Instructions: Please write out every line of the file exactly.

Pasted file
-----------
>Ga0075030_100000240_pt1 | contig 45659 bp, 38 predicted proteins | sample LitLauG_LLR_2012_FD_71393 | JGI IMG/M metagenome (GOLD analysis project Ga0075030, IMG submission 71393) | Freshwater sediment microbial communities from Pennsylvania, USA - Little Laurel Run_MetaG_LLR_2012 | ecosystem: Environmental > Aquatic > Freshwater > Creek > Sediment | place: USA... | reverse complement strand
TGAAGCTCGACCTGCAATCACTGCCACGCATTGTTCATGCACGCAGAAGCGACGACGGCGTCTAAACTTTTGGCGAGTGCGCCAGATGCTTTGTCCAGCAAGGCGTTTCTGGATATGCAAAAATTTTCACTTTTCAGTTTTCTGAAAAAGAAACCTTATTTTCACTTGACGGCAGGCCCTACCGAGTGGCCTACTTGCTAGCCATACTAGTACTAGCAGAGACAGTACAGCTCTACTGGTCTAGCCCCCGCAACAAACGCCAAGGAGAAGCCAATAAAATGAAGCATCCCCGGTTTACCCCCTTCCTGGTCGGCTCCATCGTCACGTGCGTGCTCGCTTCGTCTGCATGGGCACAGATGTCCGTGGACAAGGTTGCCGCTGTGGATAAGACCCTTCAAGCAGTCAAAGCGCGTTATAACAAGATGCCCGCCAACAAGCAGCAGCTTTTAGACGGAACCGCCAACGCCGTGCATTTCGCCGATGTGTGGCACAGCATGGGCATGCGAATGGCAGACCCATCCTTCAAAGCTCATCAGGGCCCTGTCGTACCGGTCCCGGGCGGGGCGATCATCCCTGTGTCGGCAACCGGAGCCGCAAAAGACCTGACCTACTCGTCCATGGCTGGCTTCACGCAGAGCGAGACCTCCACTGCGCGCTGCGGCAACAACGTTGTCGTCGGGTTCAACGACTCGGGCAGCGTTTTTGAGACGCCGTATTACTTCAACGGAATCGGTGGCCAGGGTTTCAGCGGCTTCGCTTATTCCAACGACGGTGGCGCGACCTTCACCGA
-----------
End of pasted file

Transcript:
>Ga0075030_100000240_pt1 | contig 45659 bp, 38 predicted proteins | sample LitLauG_LLR_2012_FD_71393 | JGI IMG/M metagenome (GOLD analysis project Ga0075030, IMG submission 71393) | Freshwater sediment microbial communities from Pennsylvania, USA - Little Laurel Run_MetaG_LLR_2012 | ecosystem: Environmental > Aquatic > Freshwater > Creek > Sediment | place: USA... | reverse complement strand
TGAAGCTCGACCTGCAATCACTGCCACGCATTGTTCATGCACGCAGAAGCGACGACGGCGTCTAAACTTTTGGCGAGTGCGCCAGATGCTTTGTCCAGCAAGGCGTTTCTGGATATGCAAAAATTTTCACTTTTCAGTTTTCTGAAAAAGAAACCTTATTTTCACTTGACGGCAGGCCCTACCGAGTGGCCTACTTGCTAGCCATACTAGTACTAGCAGAGACAGTACAGCTCTACTGGTCTAGCCCCCGCAACAAACGCCAAGGAGAAGCCAATAAAATGAAGCATCCCCGGTTTACCCCCTTCCTGGTCGGCTCCATCGTCACGTGCGTGCTCGCTTCGTCTGCATGGGCACAGATGTCCGTGGACAAGGTTGCCGCTGTGGATAAGACCCTTCAAGCAGTCAAAGCGCGTTATAACAAGATGCCCGCCAACAAGCAGCAGCTTTTAGACGGAACCGCCAACGCCGTGCATTTCGCCGATGTGTGGCACAGCATGGGCATGCGAATGGCAGACCCATCCTTCAAAGCTCATCAGGGCCCTGTCGTACCGGTCCCGGGCGGGGCGATCATCCCTGTGTCGGCAACCGGAGCCGCAAAAGACCTGACCTACTCGTCCATGGCTGGCTTCACGCAGAGCGAGACCTCCACTGCGCGCTGCGGCAACAACGTTGTCGTCGGGTTCAACGACTCGGGCAGCGTTTTTGAGACGCCGTATTACTTCAACGGAATCGGTGGCCAGGGTTTCAGCGGCTTCGCTTATTCCAACGACGGTGGCGCGACCTTCACCGA